Are the terms IP and IPv4 interchangeable

Website monitoring

Internet Protocol version 4 (IPv4) is the fourth version of the standard that directs Internet traffic and other packet-switched networks. It was introduced in 1982 by the Internet Engineering Task Force (IETF). Despite the restriction of a 32-bit address format, IPv4 is the most widespread version of the protocol. With a little less than 4.3 billion unique addresses, the availability of addresses was quickly exhausted. Refined ingenuity, however, extended the life of the protocol and the pool of available addresses persisted through 2011.

What is an IP address?

An Internet Protocol address is a unique identifier for devices connected to a network. Using this unique identifier, devices can find each other and communicate with each other. Initially, the main types of devices that needed an IP address were network devices such as computers, servers, routers, and printers. However, with the Internet of Things, the list expands to include cell phones, televisions, refrigerators, light bulbs, and other things capable of receiving and exchanging information over a network.

Understand IPv4 addresses

An IPv4 address is a series of four 8-bit binary numbers separated by a decimal point. Although a unique 32-bit number can be represented using any numbering system, most IP addresses are shown in dotted decimal notation.

WebsitePoint decimalBinary
Google.com172.217.168.23810101100.11011001.10101000.11101110
Facebook.com31.13.84.3600011111.00001101.01010100.00100100
Pinterest.com151.101.0.8410010111.01100101.00000000.01010100

Early IPv4 routing

The standard originally defined the first octet as the network identifier, but with only 256 unique values, the number of available networks quickly dried up. Over the years, several different changes have extended the life of IPv4. First, the available addresses were divided into five classes: A, B, C, D and E.

The class system determined which class a network belonged to based on the first octet.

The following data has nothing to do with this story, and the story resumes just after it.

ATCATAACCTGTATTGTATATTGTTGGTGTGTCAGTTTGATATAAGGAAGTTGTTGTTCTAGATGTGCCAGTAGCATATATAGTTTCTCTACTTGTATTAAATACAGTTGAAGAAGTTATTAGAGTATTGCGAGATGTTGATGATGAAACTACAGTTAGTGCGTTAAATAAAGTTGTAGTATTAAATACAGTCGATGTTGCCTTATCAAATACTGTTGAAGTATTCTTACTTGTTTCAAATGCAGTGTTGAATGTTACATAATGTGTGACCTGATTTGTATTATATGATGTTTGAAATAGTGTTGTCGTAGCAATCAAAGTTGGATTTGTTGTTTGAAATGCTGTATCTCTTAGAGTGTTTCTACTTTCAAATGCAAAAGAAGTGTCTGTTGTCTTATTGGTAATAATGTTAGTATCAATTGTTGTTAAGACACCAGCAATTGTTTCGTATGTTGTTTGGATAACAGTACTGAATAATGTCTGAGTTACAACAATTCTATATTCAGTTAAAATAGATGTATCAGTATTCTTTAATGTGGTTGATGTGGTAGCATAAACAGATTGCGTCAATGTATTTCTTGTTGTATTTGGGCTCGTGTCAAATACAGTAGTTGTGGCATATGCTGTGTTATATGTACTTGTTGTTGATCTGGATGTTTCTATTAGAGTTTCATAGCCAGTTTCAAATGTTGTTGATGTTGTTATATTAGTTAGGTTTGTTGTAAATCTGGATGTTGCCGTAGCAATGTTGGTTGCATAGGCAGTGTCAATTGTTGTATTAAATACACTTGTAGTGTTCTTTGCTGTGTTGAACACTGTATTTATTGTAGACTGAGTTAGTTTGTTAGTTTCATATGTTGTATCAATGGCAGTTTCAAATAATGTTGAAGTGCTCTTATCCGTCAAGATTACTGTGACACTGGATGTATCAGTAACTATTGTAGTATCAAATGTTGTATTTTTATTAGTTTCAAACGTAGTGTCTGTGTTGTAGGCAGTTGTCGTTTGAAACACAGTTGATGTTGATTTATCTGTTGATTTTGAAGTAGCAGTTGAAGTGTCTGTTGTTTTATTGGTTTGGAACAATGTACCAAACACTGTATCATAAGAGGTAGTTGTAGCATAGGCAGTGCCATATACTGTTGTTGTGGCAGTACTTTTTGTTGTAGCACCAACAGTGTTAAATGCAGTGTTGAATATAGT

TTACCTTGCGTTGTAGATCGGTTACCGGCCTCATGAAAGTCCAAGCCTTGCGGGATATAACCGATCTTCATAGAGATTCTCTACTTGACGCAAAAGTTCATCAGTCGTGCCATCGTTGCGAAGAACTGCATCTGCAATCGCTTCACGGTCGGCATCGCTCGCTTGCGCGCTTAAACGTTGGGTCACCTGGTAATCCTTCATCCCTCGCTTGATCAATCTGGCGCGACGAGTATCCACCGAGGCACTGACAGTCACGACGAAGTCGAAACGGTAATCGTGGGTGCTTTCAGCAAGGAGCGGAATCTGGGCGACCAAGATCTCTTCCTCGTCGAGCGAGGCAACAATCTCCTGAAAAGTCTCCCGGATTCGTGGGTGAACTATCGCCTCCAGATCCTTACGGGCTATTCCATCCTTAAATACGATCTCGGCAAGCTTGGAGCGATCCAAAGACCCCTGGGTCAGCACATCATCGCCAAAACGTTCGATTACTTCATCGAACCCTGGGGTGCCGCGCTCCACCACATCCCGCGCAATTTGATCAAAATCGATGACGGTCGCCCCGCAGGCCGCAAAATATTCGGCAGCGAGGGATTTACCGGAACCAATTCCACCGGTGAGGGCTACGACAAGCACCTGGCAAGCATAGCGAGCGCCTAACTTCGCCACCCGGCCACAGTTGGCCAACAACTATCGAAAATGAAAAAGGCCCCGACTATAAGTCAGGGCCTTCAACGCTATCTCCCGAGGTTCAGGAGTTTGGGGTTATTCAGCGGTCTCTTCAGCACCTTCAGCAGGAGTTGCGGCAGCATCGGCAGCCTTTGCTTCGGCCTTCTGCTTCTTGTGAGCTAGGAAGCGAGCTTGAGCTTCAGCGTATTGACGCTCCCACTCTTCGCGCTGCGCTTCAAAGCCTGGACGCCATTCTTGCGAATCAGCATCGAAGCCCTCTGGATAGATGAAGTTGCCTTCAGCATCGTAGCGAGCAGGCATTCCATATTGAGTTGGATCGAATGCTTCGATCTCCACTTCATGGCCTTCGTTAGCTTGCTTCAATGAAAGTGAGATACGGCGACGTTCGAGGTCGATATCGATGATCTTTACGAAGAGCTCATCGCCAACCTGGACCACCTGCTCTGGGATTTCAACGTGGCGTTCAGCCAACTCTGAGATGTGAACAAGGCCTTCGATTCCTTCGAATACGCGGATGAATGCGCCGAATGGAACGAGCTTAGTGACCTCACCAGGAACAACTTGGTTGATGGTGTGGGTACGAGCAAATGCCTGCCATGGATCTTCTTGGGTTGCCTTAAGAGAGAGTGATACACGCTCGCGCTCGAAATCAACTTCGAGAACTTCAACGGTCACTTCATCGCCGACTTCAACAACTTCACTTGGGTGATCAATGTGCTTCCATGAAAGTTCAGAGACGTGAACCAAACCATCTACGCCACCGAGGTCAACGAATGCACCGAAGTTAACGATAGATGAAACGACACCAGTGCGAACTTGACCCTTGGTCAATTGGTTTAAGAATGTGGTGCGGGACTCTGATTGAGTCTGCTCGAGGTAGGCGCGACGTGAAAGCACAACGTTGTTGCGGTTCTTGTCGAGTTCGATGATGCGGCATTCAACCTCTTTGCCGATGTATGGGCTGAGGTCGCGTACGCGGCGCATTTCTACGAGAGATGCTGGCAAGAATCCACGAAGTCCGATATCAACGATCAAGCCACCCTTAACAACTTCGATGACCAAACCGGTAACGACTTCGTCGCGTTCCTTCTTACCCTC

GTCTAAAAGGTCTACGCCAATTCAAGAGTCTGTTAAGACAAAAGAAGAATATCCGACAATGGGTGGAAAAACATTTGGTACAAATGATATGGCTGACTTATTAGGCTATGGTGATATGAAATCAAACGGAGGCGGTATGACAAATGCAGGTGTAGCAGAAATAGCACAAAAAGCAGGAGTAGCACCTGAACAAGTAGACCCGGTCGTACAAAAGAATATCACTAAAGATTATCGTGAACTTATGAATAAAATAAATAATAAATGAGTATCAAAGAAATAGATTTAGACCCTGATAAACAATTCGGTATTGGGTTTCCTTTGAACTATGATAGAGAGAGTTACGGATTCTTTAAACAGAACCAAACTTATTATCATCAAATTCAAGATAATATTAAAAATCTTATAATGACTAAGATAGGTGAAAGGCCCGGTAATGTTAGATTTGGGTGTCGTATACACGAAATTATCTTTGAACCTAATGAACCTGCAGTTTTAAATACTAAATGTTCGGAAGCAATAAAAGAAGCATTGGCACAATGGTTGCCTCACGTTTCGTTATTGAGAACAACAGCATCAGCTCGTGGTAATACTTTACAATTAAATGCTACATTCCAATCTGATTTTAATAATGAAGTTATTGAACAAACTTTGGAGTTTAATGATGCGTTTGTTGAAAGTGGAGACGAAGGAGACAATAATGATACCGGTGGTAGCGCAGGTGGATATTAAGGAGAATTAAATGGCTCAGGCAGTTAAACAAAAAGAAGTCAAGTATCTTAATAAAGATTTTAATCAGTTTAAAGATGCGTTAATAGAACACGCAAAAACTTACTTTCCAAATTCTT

• The network class A octet begins with 0. The first octet identifies the network. Class A supports 127 networks, each with 16 million hosts.
  • The network class B octet begins with 10. The first and second octets identify the network. Class B supports 16,000 networks, each with 65,000 hosts.
  • The network class C octet begins with 110. The first three octets identify the network. Class C supports 2 million networks, each with 254 hosts.
  • The network class D octet begins with 1110. Class D is reserved for multicast groups.
  • The network class E octet begins with 1111. Class E is reserved for future use.

Each class uses a different number of bits to identify the network, and thus affects how many networks and hosts can be in a class. For example: The first three octets of class C describe the network, while the fourth octet describes the host on the network. The IETF later replaced the class system, also known as "classful", with subnet masks that made it possible to distribute addresses to each address-bit boundary.

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IPv4 today

In 1993, the introduction of Classless Inter-Domain Routing (CIDR) enabled greater flexibility in the allocation of address blocks. CIDR adds a suffix to the IP address to determine how many of the leading bits represent the network address. For IPv4, this is a number between 0 and 32. The higher the suffix, the fewer available host addresses there are on the network.

CIDR slowed the growth of routing tables and extended the life of IPv4 by reducing the number of wasted addresses that plagued the class system. CIDR is still the most widely used network routing method for IPv4 and IPv6 routing today.

IPv4 address exhaustion

The last distribution of IPv4 address blocks to the five regional internet registries took place in 2011, one of which had run out within two months. The individual Internet service providers maintain the IPv4 standard by recycling addresses as soon as they become available again.